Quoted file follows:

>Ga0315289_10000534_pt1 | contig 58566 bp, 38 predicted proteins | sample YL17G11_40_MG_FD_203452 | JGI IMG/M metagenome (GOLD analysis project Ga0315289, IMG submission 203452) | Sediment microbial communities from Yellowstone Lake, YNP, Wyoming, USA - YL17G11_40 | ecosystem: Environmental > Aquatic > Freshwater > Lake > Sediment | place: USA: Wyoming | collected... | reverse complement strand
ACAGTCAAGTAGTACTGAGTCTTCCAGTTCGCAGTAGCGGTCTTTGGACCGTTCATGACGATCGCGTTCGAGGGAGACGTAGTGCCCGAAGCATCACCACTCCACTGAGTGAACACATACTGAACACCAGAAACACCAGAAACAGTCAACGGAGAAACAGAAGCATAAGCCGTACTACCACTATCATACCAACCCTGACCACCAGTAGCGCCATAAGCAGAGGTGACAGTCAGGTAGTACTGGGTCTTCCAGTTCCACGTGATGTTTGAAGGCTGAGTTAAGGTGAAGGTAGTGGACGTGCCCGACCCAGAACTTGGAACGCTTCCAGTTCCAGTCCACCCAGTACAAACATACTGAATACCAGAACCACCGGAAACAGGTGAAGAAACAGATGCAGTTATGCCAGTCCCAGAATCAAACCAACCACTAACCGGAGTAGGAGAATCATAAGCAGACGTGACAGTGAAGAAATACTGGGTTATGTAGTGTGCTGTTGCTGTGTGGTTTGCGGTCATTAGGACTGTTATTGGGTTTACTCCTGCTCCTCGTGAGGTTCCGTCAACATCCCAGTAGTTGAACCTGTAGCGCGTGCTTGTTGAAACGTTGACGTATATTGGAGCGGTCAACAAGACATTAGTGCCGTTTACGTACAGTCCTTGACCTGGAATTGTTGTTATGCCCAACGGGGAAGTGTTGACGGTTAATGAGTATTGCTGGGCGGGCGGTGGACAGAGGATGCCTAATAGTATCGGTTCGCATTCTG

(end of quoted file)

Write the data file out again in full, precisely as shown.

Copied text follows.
>Ga0315289_10000534_pt1 | contig 58566 bp, 38 predicted proteins | sample YL17G11_40_MG_FD_203452 | JGI IMG/M metagenome (GOLD analysis project Ga0315289, IMG submission 203452) | Sediment microbial communities from Yellowstone Lake, YNP, Wyoming, USA - YL17G11_40 | ecosystem: Environmental > Aquatic > Freshwater > Lake > Sediment | place: USA: Wyoming | collected... | reverse complement strand
ACAGTCAAGTAGTACTGAGTCTTCCAGTTCGCAGTAGCGGTCTTTGGACCGTTCATGACGATCGCGTTCGAGGGAGACGTAGTGCCCGAAGCATCACCACTCCACTGAGTGAACACATACTGAACACCAGAAACACCAGAAACAGTCAACGGAGAAACAGAAGCATAAGCCGTACTACCACTATCATACCAACCCTGACCACCAGTAGCGCCATAAGCAGAGGTGACAGTCAGGTAGTACTGGGTCTTCCAGTTCCACGTGATGTTTGAAGGCTGAGTTAAGGTGAAGGTAGTGGACGTGCCCGACCCAGAACTTGGAACGCTTCCAGTTCCAGTCCACCCAGTACAAACATACTGAATACCAGAACCACCGGAAACAGGTGAAGAAACAGATGCAGTTATGCCAGTCCCAGAATCAAACCAACCACTAACCGGAGTAGGAGAATCATAAGCAGACGTGACAGTGAAGAAATACTGGGTTATGTAGTGTGCTGTTGCTGTGTGGTTTGCGGTCATTAGGACTGTTATTGGGTTTACTCCTGCTCCTCGTGAGGTTCCGTCAACATCCCAGTAGTTGAACCTGTAGCGCGTGCTTGTTGAAACGTTGACGTATATTGGAGCGGTCAACAAGACATTAGTGCCGTTTACGTACAGTCCTTGACCTGGAATTGTTGTTATGCCCAACGGGGAAGTGTTGACGGTTAATGAGTATTGCTGGGCGGGCGGTGGACAGAGGATGCCTAATAGTATCGGTTCGCATTCTG